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 March 22nd, 2011, 12:02 PM #1 Senior Member   Joined: Feb 2011 Posts: 150 Thanks: 0 2nd Order Differential Equation Hey, I have this problem that I have come to a holt. Find the general solution of the second order ordinary differential equation d^2 y/dx^2 - 2 dy/dx + y = sinh x My attempt so far: Find complimentary solution: d^2 y/dx^2 -2 dy/dx + y = 0 Aucillary equation = m^2 -2m + 1 = 0 ---> (m-1)(m-1) = 0 m= 1 twice Complimentary solution: Yc = (A+Bx)e^x Particular solution: Yp: pcos ? + psin ? I just thought of the definition of sinhx in terms of the exponential fucntion, would this come into play in terms of what goes in the way of the (?)'s ... thanks
 March 22nd, 2011, 12:23 PM #2 Senior Member   Joined: Feb 2009 From: Adelaide, Australia Posts: 1,519 Thanks: 3 Re: 2nd Order Differential Equation $\sinh x= \frac12e^x-\frac12e^{-x}$ The method of undetermined coefficients then suggests something of the form $c_1x^2e^x+c_2e^{-x}$ Notice that the first exponential is multiplied by a power of x. That's because the exponent 1x has the coefficient 1, which is a root of the ancillary equation. And because that root has multiplicity 2, you must multiply by the 2nd power, x².
 March 22nd, 2011, 12:44 PM #3 Senior Member   Joined: Feb 2011 Posts: 150 Thanks: 0 Re: 2nd Order Differential Equation Thanks! I will run that through and post my answers for confirmation
 March 22nd, 2011, 01:36 PM #4 Senior Member   Joined: Feb 2011 Posts: 150 Thanks: 0 Re: 2nd Order Differential Equation Ok so I didnt get as far as the solution outcome ...im a bit new with this. Yp= p1 x^2 e^x + p2 e^-x Y'p= e^x (x^2 -2x+2)p1 - e^-x p2 Y''p= e^x (x^2 - 4x + 6)p1 + e^-x p2 Then do I substitute into the original equation ...? Jake
 March 22nd, 2011, 01:59 PM #5 Senior Member   Joined: Feb 2009 From: Adelaide, Australia Posts: 1,519 Thanks: 3 Re: 2nd Order Differential Equation Check your differentiations: $y=c_1x^2e^x+c_2e^{-x}\\ \quad\\ y'=c_1(2xe^x+x^2e^x)+c_2(-1)e^{-x}\\ =c_1e^x(x^2+2x)-c_2e^{-x}\\ \quad\\ y''=c_1[(e^x+xe^x)(2+x)+(xe^x)(1)]-c_2(-1)e^{-x}\\ =c_1e^x(x^2+4x+2)+c_2e^{-x}$ And yes.
 March 22nd, 2011, 02:08 PM #6 Senior Member   Joined: Feb 2011 Posts: 150 Thanks: 0 Re: 2nd Order Differential Equation Oh, I integrated ! Thanks guys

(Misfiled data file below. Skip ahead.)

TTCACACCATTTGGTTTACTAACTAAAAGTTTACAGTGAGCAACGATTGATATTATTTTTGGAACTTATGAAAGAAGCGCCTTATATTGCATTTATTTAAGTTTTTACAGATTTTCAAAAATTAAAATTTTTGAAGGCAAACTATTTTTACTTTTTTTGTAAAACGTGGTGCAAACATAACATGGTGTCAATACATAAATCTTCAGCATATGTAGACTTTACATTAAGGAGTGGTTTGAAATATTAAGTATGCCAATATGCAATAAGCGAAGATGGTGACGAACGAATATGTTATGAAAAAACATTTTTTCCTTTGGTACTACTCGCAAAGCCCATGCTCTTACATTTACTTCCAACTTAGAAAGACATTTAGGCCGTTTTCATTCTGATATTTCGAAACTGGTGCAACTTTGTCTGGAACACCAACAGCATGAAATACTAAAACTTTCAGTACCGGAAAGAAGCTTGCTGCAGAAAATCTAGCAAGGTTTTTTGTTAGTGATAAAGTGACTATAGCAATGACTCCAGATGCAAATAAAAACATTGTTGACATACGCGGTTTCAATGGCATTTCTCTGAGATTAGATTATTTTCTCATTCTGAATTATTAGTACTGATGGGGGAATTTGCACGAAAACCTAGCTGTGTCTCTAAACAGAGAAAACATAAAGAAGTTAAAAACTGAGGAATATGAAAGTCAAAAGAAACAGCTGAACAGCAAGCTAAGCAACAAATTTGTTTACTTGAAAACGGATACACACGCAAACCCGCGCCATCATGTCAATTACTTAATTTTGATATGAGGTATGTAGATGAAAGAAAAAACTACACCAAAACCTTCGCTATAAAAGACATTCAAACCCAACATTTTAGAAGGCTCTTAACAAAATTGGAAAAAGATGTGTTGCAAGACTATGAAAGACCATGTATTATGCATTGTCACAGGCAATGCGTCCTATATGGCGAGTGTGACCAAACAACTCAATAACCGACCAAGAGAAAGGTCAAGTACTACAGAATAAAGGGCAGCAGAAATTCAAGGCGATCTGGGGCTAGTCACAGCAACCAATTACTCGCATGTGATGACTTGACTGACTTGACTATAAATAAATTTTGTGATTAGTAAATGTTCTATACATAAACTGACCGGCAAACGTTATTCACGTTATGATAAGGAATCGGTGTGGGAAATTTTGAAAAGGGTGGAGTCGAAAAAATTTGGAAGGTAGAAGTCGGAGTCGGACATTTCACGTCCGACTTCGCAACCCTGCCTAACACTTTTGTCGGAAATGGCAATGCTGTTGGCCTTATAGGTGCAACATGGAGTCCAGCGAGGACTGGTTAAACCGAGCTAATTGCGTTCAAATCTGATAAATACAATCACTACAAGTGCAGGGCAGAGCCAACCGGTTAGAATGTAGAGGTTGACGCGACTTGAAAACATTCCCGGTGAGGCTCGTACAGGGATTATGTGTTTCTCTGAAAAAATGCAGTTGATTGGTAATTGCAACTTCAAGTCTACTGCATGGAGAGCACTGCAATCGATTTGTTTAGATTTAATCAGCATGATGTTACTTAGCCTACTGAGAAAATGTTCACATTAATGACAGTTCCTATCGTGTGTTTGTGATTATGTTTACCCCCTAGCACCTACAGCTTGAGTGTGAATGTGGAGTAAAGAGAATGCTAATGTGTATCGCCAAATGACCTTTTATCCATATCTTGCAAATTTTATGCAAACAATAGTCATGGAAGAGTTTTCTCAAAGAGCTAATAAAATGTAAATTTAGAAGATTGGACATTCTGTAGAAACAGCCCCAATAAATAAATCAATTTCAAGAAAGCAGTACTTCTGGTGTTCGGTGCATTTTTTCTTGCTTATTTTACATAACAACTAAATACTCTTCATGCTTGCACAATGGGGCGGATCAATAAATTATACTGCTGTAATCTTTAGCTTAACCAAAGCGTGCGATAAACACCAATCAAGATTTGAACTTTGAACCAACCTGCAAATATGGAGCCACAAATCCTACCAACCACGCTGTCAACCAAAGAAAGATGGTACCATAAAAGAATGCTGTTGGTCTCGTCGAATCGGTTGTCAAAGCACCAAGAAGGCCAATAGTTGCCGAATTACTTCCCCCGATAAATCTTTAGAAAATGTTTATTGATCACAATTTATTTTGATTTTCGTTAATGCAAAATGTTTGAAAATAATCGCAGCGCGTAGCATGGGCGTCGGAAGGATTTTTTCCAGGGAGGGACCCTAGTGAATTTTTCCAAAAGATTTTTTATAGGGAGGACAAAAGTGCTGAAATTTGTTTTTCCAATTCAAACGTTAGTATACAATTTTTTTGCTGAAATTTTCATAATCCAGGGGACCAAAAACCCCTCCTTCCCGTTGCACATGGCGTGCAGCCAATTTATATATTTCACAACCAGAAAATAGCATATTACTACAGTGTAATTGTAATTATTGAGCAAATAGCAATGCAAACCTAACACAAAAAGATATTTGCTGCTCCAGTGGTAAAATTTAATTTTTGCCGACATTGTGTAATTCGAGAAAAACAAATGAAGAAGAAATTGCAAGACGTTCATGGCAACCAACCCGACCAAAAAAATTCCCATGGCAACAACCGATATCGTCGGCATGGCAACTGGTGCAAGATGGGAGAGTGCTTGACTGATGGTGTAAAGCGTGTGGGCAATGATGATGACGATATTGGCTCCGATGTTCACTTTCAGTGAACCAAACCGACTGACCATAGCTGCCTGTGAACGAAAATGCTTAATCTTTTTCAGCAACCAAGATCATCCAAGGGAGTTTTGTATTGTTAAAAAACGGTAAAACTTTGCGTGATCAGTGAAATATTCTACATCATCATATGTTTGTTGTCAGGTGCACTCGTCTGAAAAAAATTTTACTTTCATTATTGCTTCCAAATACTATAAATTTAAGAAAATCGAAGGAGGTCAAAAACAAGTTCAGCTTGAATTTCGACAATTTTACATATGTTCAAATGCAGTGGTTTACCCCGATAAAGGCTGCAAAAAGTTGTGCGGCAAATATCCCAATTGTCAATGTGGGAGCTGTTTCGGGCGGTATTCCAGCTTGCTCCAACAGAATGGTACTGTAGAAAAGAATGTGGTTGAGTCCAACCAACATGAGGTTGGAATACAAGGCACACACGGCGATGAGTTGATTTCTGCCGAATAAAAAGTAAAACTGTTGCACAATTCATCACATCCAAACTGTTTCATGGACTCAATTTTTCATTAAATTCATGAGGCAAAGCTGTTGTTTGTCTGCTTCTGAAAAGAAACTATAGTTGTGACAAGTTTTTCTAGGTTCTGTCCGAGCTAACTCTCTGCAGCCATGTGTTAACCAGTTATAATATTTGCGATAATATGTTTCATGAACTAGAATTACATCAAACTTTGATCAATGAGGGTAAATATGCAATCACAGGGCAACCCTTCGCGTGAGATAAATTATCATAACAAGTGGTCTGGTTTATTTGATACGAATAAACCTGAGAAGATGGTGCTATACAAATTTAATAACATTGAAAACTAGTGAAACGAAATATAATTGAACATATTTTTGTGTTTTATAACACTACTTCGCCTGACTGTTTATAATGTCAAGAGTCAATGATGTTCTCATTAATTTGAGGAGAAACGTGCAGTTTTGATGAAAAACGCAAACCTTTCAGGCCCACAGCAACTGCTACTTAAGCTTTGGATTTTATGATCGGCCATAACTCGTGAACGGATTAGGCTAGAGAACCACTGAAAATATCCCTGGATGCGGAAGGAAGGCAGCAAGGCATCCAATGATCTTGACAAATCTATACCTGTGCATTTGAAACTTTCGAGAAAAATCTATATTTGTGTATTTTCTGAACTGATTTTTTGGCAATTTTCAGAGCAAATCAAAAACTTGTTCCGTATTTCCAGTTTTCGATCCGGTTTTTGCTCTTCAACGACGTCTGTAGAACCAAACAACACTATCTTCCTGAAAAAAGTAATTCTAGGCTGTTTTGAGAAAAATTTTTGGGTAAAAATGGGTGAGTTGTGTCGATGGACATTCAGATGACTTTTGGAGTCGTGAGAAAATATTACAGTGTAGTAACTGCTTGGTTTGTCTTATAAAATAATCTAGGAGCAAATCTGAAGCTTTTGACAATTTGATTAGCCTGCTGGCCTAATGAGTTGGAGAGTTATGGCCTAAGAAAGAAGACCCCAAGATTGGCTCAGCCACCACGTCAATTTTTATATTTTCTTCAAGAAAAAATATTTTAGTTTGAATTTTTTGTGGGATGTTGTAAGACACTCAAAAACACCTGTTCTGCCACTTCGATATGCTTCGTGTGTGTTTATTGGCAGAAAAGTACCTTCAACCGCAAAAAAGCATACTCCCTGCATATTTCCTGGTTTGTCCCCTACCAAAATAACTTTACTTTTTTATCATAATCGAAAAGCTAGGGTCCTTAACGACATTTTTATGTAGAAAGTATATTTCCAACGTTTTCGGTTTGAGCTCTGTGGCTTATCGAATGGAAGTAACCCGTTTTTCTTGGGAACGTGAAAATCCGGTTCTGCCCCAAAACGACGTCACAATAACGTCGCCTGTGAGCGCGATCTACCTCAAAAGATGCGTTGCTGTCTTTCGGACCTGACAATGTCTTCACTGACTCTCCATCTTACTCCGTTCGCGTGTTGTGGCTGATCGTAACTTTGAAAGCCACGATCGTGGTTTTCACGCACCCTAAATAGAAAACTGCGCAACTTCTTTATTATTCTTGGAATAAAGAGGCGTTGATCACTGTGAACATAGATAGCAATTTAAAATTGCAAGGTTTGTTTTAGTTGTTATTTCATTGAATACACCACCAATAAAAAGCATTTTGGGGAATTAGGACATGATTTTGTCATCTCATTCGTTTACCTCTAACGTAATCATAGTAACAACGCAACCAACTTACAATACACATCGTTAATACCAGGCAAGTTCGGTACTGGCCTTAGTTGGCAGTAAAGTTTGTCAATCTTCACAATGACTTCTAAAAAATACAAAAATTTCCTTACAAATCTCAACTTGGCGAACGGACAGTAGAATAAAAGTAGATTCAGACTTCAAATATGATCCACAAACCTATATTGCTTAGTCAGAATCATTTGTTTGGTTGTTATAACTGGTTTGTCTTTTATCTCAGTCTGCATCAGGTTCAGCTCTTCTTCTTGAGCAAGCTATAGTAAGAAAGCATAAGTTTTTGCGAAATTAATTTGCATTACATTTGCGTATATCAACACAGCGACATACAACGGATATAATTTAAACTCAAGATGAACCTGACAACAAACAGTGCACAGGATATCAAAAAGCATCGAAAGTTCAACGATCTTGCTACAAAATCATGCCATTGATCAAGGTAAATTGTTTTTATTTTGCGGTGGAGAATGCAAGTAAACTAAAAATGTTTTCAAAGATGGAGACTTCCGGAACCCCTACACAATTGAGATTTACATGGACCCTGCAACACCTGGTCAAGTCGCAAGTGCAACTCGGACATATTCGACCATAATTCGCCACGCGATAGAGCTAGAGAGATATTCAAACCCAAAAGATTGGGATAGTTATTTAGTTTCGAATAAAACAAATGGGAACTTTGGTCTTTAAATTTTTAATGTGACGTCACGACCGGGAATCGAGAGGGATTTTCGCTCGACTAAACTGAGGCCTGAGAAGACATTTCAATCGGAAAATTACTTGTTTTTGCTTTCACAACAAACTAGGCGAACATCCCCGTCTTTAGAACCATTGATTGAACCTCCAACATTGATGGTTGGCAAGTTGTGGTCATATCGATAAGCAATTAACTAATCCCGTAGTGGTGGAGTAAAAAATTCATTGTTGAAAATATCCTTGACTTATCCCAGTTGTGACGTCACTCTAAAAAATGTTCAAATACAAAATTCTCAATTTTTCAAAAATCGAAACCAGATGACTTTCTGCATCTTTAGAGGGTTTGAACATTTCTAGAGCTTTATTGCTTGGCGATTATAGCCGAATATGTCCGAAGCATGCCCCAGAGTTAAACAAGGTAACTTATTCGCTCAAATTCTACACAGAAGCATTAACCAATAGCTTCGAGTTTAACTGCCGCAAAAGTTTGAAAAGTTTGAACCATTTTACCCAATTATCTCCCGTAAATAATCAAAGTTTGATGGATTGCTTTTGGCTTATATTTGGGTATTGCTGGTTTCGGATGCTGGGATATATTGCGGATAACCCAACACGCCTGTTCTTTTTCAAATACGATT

March 22nd, 2011, 03:03 PM #7 Senior Member   Joined: Feb 2011 Posts: 150 Thanks: 0 Re: 2nd Order Differential Equation so subbing into original equation (bare with me) got to get my heas around this. C1 e^x (x^2 +4x+2) + C2 e^-x -2[C1 e^x (x^2 +2x) - C2 e^-x ] + C1 x^2 e^x +C2 e^-x = 1/2 e^x - 1/2 e^-x Compare co efficients of e^x and e^-x e^x : 0c1 =1/2 --> c1 = 1/2 e^-x : 4c2 =-1/2 --> c2 = -1/8 My best attempt !
 March 22nd, 2011, 03:14 PM #8 Senior Member     Joined: Jul 2010 From: St. Augustine, FL., U.S.A.'s oldest city Posts: 12,211 Thanks: 521 Math Focus: Calculus/ODEs Re: 2nd Order Differential Equation You should get, after simplification: $2c_1e^x+4c_2e^{-x}=\frac{1}{2}e^x-\frac{1}{2}e^{-x}$ Thus, equating coefficients gives: $2c_1=\frac{1}{2}\:\therefore\:c_1=\frac{1}{4}$ $4c_2=-\frac{1}{2}\:\therefore\:c_2=-\frac{1}{8}$
 March 22nd, 2011, 04:07 PM #9 Senior Member   Joined: Feb 2011 Posts: 150 Thanks: 0 Re: 2nd Order Differential Equation I hate simplification! So, the terminolgy i have been taught is obviously different to what you use but anyhow, yc= (A+Bx)e^x yp= 1/4 e^x - 1/8 e^-x General solution: y= yc + yp y= (A+Bx)e^x + 1/4 e^x - 1/8 e^-x
 March 22nd, 2011, 04:11 PM #10 Senior Member     Joined: Jul 2010 From: St. Augustine, FL., U.S.A.'s oldest city Posts: 12,211 Thanks: 521 Math Focus: Calculus/ODEs Re: 2nd Order Differential Equation You've almost got it...it should be: y(x) = (A + Bx)e^x + (1/4)(x^2)e^x - (1/e^-x

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